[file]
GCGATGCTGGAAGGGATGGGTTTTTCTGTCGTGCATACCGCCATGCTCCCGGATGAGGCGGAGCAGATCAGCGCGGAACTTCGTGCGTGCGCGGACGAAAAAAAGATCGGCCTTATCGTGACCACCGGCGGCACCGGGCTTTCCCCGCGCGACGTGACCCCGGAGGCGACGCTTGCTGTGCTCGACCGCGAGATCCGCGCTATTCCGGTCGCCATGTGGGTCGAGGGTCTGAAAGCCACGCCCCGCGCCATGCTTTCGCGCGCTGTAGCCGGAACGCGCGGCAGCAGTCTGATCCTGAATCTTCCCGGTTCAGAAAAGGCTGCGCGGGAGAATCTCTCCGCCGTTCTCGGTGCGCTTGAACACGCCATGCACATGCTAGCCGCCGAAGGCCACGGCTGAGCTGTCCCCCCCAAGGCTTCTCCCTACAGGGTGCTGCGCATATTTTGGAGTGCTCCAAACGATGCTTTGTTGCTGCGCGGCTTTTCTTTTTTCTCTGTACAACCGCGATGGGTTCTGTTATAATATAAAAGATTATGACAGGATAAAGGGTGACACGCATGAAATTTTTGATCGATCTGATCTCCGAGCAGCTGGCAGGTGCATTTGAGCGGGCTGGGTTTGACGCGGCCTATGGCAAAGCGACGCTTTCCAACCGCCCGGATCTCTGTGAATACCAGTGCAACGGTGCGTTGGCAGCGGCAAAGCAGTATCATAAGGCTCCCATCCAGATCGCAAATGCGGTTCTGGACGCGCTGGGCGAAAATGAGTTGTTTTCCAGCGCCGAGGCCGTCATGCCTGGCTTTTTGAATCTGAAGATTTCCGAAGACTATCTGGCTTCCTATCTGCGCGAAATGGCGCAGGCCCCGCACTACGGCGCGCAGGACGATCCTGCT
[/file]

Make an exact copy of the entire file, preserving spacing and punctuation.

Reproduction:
GCGATGCTGGAAGGGATGGGTTTTTCTGTCGTGCATACCGCCATGCTCCCGGATGAGGCGGAGCAGATCAGCGCGGAACTTCGTGCGTGCGCGGACGAAAAAAAGATCGGCCTTATCGTGACCACCGGCGGCACCGGGCTTTCCCCGCGCGACGTGACCCCGGAGGCGACGCTTGCTGTGCTCGACCGCGAGATCCGCGCTATTCCGGTCGCCATGTGGGTCGAGGGTCTGAAAGCCACGCCCCGCGCCATGCTTTCGCGCGCTGTAGCCGGAACGCGCGGCAGCAGTCTGATCCTGAATCTTCCCGGTTCAGAAAAGGCTGCGCGGGAGAATCTCTCCGCCGTTCTCGGTGCGCTTGAACACGCCATGCACATGCTAGCCGCCGAAGGCCACGGCTGAGCTGTCCCCCCCAAGGCTTCTCCCTACAGGGTGCTGCGCATATTTTGGAGTGCTCCAAACGATGCTTTGTTGCTGCGCGGCTTTTCTTTTTTCTCTGTACAACCGCGATGGGTTCTGTTATAATATAAAAGATTATGACAGGATAAAGGGTGACACGCATGAAATTTTTGATCGATCTGATCTCCGAGCAGCTGGCAGGTGCATTTGAGCGGGCTGGGTTTGACGCGGCCTATGGCAAAGCGACGCTTTCCAACCGCCCGGATCTCTGTGAATACCAGTGCAACGGTGCGTTGGCAGCGGCAAAGCAGTATCATAAGGCTCCCATCCAGATCGCAAATGCGGTTCTGGACGCGCTGGGCGAAAATGAGTTGTTTTCCAGCGCCGAGGCCGTCATGCCTGGCTTTTTGAATCTGAAGATTTCCGAAGACTATCTGGCTTCCTATCTGCGCGAAATGGCGCAGGCCCCGCACTACGGCGCGCAGGACGATCCTGCT